His parents Rokhl and Elkhonen and the entire family were tailors—“dames’ tailors,” he told me using old-fashioned shtetl phrasing in place of “women’s.” The youngest of 10 children, two of whom died in childhood, he was doted on by his six older sisters. The family was learned and traditional, yet impious and progressive. “Ironically enough”—he employed the word often—“we were Romanian Communists!” Yiddish was spoken at home and Romanian outside of it. Despite crippling poverty, family life as he remembers it was idyllic, happy, and full of song. The Gendler children were all talented singers and constituted the core of the town’s Yiddish theater troupe, though formal education in a Romanian school had to be abandoned for lack of money when he was 11. His youth came to an end in the summer of 1940 when the Romanian army decamped and Soviet troops marched into and annexed Bessarabia under a secret protocol of the Molotov-Ribbintrop pact. Gendler was 19 years old and did not yet know a single word of Russian.
In the summer of 1941, he and his brother were called up to the front along with a sister who was a nurse. Assigned to a brigade of shock troop infantry on the Ukranian front, they were sent to the front lines, where Gendler walked the length of Ukraine by foot over six months as the Red Army retreated, sustaining loss after colossal loss at the hands of the invading Nazi armies. In the autumn of ’41 he was wounded in the lungs by shrapnel from a bursting shell in fighting along the Russian border and was transferred to a supply unit in the rear. “This was the only thing that saved my life,” he told me, and he is undoubtedly correct: Life expectancy for a Russian man on the western front was about eight days.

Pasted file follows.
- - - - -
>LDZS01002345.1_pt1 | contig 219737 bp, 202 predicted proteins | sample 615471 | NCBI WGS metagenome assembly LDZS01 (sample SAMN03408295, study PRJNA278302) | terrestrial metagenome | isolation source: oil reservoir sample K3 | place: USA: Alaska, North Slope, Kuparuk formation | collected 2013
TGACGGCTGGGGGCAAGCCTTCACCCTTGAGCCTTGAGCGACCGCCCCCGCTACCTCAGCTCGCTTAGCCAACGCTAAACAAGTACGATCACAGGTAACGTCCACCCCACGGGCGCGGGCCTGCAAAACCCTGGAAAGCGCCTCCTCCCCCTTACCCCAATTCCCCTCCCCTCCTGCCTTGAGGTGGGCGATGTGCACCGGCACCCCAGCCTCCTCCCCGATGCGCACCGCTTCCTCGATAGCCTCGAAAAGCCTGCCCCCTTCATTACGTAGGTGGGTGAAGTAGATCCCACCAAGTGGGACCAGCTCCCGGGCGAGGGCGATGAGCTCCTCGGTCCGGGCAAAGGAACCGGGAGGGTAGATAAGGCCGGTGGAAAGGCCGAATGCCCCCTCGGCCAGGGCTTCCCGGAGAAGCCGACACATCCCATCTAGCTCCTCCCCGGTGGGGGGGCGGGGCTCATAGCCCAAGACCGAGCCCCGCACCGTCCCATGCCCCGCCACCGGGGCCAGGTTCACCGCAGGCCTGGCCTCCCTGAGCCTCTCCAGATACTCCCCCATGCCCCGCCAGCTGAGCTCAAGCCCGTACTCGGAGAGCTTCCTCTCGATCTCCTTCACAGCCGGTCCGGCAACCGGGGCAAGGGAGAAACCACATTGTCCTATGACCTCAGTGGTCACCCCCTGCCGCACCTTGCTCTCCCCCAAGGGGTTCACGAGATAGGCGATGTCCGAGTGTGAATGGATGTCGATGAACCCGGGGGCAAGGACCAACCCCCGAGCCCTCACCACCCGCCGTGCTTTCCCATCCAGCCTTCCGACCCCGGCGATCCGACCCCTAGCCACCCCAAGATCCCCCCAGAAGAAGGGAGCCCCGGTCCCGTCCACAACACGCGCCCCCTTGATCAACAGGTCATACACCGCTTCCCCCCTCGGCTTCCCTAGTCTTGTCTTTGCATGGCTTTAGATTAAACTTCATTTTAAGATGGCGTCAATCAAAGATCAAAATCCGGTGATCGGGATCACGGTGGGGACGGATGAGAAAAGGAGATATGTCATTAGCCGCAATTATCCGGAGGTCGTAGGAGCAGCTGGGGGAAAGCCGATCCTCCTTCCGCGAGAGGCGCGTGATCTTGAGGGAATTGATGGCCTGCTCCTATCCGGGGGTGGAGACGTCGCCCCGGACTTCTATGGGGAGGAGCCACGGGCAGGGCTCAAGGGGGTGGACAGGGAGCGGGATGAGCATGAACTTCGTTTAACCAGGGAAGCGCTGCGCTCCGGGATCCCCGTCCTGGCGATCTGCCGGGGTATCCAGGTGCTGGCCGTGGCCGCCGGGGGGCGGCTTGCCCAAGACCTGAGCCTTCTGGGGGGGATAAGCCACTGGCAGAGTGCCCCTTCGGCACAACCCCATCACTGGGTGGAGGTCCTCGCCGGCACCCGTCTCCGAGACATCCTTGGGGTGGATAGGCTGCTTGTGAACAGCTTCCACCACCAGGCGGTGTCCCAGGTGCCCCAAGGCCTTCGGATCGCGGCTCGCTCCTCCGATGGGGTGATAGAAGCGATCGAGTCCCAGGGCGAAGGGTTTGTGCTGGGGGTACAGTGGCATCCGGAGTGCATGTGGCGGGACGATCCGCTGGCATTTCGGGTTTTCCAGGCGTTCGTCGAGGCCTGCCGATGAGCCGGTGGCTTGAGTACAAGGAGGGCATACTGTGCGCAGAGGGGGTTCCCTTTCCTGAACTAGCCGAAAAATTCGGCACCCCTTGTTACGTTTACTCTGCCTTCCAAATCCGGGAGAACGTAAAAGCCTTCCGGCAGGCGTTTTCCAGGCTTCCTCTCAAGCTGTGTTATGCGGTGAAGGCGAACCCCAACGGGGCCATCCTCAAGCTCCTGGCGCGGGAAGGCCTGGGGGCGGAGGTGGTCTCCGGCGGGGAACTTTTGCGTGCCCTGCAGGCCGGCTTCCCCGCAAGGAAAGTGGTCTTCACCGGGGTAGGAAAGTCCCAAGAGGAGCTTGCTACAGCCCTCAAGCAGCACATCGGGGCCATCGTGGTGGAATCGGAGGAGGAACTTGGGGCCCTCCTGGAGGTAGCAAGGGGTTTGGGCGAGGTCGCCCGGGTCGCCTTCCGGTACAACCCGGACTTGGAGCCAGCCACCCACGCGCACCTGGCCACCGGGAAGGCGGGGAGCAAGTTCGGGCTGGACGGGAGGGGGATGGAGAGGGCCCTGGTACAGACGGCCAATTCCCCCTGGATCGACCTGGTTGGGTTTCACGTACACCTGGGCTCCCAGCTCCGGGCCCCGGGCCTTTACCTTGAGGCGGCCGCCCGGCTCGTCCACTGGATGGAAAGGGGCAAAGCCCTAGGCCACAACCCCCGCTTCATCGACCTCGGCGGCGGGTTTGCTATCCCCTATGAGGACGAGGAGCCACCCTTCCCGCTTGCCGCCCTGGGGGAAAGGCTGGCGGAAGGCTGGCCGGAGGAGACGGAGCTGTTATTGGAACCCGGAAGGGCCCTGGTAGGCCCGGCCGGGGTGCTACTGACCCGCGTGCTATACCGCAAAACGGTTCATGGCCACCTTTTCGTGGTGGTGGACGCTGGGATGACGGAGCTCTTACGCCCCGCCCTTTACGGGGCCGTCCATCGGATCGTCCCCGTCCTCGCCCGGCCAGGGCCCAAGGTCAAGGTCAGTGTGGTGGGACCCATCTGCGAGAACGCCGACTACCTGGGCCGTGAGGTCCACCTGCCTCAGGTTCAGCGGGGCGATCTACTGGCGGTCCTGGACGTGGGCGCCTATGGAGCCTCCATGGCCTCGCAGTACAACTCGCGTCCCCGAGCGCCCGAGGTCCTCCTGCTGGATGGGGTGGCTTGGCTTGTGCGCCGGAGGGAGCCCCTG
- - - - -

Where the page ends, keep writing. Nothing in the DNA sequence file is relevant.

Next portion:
Returning to Soroke he found that the Nazis had murdered his entire extended family including his mother, father, and five siblings. “The ironic part,” he said with a bitter smile, “was that those of us who went up to the front all survived.”
Demobilized in Moscow at the end of the war and lacking almost any formal education, he threw every ounce of his energy into the work at a night trade-school and completed the five years of course work he needed to get his high-school diploma within a single year. Afterward, he studied chemistry at university in Moscow and went to work as a trainee chemist in plastic polymers, then a cutting-edge field. During his first weeks at work a demonstration of a mixture of dangerous and costly materials by one of his superiors went haywire. From the back of the class, the novice Gendler gently hinted to the head scientist to add more silver, advice she ignored because of arrogance and potential expense. After the inevitable explosion, the head of the plant heard about what had happened—that a trainee had correctly instructed his foolish instructor—and called Gendler into his office for a chat. Would the young man like a temporary position without housing at the plant in Moscow, the chief inquired, or a full-time post at a plant in the provinces where he would be provided with housing? Then living unhappily on a couch in the Moscow University dorms, Gendler chose the apartment in Zaporozhe, a decision he still regrets to this day. Zaporozhye became his home, and he learned “to love it by necessity.”
With the outbreak of Perestroika, which foreshadowed the swift collapse of communism of and Soviet empire, Gendler left the field of industrial chemistry and went to work in a Jewish school as a teacher of his beloved Yiddish. He was also able to sing Yiddish songs more openly. As the legend of the amateur Yiddish singer began to spread, he was invited to participate in Klezmer festivals and workshops in San Francisco and Copenhagen and Paris and Moscow. After the parting of the iron curtain, he emerged as the authentic missing archeological link to the living roots of Yiddish culture. Utterly bereft of ambition, he never recorded a CD until after his 80th birthday and did not begin composing his own material until a few years afterward. (The problem with many of the festivals, he told me, was that they were playing the same music over and over, so he began to write his own.)